In November 1994, the Atlanta Empowerment Zone was established, a 10-year, $250 million federal program to revitalise Atlanta's 34 poorest neighbourhoods including the Bluff. Scathing reports from both the U.S. Department of Housing and Urban Development and the Georgia Department of Community Affairs revealed corruption, waste, bureaucratic incompetence, and specifically called out interference by mayor Campbell. [9] [10]

Involvement with Corporate Water Privatization

According to the documentary, " Blue Gold: World Water Wars", [11] Mayor Campbell accepted a $6,900 campaign contribution and a trip to Paris from water privatization company Suez even though he was "not running for office."

Tax Evasion Conviction

In August 2004 Campbell retained high-profile attorney Billy Martin to defend him against several indictments by a federal grand jury on racketeering, bribery, and wire fraud. The charges came from a five-year federal investigation into possible corruption during his time as Mayor of Atlanta. Campbell was later acquitted on all charges relating to the indictments; although on March 10, 2006, a federal jury convicted him on three counts of tax evasion. He was sentenced by U.S. District Court Judge Richard Story to 30 months in prison for the three counts on tax evasion. He was also ordered to serve a year on probation, pay $6,000, and pay more than $60,000 in back taxes. On August 21, 2006 he reported to the Federal Correctional Institution in Miami, Florida. [12]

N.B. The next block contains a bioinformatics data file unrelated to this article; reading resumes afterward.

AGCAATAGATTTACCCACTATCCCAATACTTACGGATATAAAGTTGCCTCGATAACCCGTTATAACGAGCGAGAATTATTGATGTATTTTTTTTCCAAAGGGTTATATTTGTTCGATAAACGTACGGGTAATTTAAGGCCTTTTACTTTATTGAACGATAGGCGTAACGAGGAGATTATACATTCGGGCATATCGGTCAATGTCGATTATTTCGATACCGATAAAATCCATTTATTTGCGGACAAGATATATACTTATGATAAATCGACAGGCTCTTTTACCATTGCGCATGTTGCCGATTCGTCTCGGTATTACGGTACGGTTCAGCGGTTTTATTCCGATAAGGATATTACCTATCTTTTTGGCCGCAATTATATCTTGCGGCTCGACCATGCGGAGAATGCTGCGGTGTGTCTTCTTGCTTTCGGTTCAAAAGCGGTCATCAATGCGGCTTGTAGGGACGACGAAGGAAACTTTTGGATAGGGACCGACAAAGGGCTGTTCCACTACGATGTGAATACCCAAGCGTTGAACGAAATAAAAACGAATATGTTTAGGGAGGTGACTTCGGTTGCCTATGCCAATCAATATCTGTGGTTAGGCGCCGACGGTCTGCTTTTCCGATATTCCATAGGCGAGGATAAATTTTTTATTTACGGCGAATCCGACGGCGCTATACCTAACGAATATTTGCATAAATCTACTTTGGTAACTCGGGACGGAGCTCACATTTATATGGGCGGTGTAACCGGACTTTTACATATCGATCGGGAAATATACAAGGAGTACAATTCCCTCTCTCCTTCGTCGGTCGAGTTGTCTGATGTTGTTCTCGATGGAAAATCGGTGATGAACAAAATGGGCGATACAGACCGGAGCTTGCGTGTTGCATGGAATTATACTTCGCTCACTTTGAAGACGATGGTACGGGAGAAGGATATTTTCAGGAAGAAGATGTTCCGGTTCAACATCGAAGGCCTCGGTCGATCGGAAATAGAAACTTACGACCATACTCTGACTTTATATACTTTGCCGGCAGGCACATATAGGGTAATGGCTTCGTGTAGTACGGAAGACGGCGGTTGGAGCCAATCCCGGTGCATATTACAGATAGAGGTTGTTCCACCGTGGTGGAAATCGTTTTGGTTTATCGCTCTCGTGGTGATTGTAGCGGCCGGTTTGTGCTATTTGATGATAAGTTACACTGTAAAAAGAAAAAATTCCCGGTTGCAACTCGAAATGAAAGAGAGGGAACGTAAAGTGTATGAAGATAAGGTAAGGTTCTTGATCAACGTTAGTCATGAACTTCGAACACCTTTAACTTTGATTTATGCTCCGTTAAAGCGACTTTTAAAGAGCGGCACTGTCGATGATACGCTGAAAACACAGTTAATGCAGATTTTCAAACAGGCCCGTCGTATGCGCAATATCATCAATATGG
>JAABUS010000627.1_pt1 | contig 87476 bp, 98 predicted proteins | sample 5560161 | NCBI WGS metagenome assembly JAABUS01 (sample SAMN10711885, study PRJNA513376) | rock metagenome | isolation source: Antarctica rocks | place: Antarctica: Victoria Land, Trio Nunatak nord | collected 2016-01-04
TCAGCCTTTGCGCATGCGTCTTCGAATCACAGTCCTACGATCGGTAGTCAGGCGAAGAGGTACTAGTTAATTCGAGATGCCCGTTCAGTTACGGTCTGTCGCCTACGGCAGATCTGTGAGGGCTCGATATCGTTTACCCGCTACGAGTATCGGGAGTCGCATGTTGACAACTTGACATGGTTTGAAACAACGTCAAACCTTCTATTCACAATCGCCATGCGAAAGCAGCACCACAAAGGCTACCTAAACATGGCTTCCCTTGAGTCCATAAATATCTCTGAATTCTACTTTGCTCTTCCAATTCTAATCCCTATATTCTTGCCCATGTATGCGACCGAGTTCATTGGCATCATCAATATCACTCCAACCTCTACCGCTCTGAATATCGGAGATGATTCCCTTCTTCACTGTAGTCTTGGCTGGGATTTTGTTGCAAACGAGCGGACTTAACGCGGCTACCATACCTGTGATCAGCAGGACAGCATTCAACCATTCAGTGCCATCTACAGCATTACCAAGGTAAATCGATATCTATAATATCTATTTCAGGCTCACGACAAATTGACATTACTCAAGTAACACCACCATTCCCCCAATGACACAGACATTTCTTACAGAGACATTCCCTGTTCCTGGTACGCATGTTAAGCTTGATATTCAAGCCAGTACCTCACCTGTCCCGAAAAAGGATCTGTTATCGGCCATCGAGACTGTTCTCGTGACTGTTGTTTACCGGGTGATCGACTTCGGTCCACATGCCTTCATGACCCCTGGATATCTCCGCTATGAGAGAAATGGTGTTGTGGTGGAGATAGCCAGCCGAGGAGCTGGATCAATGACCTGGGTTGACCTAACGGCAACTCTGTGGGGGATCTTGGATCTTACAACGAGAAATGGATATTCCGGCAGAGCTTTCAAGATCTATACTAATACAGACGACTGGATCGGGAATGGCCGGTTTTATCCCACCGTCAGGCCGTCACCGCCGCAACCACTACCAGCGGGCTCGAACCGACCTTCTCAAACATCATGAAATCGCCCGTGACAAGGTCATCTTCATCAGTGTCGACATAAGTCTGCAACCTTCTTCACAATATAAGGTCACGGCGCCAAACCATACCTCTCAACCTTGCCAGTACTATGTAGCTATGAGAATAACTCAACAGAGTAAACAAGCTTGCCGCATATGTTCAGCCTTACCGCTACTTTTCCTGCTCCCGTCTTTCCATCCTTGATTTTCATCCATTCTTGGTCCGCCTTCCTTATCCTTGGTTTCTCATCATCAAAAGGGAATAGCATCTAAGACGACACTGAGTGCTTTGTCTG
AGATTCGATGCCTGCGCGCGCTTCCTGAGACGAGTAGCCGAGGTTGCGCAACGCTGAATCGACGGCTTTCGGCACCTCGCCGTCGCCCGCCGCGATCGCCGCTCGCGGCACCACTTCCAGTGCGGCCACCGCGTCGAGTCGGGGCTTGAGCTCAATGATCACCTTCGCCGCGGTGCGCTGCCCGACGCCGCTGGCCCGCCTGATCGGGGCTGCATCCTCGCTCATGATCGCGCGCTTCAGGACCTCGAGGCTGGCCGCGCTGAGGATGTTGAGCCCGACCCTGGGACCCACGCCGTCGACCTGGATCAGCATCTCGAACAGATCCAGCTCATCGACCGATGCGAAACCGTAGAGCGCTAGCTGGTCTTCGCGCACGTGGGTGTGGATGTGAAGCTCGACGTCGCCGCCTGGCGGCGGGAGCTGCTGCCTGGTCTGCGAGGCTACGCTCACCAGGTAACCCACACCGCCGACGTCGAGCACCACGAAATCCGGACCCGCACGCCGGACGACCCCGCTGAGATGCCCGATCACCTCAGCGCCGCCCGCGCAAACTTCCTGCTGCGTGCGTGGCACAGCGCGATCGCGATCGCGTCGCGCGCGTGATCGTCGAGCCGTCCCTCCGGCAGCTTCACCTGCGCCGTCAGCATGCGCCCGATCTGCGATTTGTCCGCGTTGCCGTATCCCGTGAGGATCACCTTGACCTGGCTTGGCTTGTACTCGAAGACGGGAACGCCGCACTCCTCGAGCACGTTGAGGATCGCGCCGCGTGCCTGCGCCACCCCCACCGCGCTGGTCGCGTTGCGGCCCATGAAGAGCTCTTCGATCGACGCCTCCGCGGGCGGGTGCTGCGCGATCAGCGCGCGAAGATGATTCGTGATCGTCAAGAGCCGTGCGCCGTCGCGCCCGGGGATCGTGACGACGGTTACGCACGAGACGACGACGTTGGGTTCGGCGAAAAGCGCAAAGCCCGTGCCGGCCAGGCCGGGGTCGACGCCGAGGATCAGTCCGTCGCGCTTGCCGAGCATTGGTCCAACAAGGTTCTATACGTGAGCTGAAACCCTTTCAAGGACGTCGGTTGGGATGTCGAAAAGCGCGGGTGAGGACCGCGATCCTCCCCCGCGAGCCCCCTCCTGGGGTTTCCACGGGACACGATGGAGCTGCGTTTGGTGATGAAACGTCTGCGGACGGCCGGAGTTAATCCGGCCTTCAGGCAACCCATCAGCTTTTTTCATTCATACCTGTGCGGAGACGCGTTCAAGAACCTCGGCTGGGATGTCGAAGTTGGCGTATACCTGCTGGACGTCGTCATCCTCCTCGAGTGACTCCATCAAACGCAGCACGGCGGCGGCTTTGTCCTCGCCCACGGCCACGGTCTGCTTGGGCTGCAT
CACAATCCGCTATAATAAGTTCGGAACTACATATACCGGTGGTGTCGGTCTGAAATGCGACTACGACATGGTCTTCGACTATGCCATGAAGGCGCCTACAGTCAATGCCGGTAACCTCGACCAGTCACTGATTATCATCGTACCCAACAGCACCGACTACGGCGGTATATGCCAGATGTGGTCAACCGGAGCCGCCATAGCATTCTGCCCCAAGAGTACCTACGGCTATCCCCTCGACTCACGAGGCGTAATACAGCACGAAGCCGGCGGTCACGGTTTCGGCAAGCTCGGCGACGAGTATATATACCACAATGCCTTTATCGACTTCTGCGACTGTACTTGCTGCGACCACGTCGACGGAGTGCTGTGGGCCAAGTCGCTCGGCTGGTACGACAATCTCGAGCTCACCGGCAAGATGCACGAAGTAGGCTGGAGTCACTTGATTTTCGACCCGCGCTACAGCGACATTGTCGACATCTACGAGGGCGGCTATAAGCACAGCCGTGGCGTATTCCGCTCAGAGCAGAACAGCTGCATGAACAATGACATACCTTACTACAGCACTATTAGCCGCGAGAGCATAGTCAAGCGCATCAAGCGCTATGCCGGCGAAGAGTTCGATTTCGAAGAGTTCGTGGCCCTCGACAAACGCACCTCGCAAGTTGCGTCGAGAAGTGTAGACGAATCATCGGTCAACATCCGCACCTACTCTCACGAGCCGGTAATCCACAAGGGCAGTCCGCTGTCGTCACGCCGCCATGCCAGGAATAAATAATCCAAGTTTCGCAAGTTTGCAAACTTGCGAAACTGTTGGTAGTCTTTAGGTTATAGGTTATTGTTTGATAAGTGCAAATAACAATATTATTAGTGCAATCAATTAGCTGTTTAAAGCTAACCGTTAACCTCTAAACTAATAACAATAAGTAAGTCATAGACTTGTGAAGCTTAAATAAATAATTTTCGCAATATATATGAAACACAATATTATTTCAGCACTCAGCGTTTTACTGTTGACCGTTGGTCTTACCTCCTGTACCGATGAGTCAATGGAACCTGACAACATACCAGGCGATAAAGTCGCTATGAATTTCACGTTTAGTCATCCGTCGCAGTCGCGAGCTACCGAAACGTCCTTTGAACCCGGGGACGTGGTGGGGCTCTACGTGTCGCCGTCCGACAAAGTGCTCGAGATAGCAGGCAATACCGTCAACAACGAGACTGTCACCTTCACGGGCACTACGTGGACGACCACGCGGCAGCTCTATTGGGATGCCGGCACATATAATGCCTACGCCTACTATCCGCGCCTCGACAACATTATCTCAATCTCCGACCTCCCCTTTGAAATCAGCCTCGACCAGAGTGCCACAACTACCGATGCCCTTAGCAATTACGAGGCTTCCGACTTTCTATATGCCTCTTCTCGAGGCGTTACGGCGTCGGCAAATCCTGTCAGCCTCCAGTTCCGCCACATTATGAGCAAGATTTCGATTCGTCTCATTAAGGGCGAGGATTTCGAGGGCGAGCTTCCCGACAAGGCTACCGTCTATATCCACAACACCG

Campbell was released from prison in December 2007 after receiving a shortened sentence by enrolling in a drug treatment program. This came just a short time after he told a federal judge that he was not struggling with a drug abuse problem. It was reported that the New York Times that “Prison officials said inmates must offer documentation of prior substance abuse to enter the treatment program, but for privacy reasons they said they could not disclose whether Mr.Campbell submitted such proof.” Mr. Campbell statements to the judge wasn't used to determine whether or not he could enter the program. [12]

After leaving prison he lived in a halfway house until October 21, 2008.

References

  1. ^ a b |The Florida Bar
  2. ^ Atlanta Mayor Wins Runoff and 2d Term - New York Times
  3. ^ Drescher 2000, p. xx.
  4. ^ a b c "50 years later, man recalls entering Raleigh's all-white schools". WRAL-TV. Capitol Broadcasting Company. September 6, 2010. Retrieved February 23, 2020.
  5. ^ Drescher 2000, pp. xx–xxi.
  6. ^ "A Salute to Wake County Trailblazers". Wake County Public School System. March 16, 2015. Retrieved December 23, 2019.
  7. ^ Blackmon, Douglas A. (March 5, 2015). "Bill Campbell: He could have been the one". Atlanta Magazine.
  8. ^ CNN.com - Embattled Atlanta mayor raises racial tension - October 9, 2000 Archived January 12, 2008, at the Wayback Machine
  9. ^ "Empowerment zones: Boondoggle or aid to poor?", Atlanta Business Chronicle, November 6, 2000
  10. ^ Scott Henry, "Federal grants go to groups with shaky past", Creative Loafing, September 26, 2007
  11. ^ Video on YouTube
  12. ^ a b Dewan, Shaila (March 5, 2008). "Ex-Mayor of Atlanta Enrolled in Prison Drug Program After Denial of a Problem". The New York Times. ISSN  0362-4331. Retrieved September 18, 2016.

Works cited

External links

Political offices
Preceded by
Maynard Jackson
Mayor of Atlanta
January 1994 – January 2002
Succeeded by
Shirley Franklin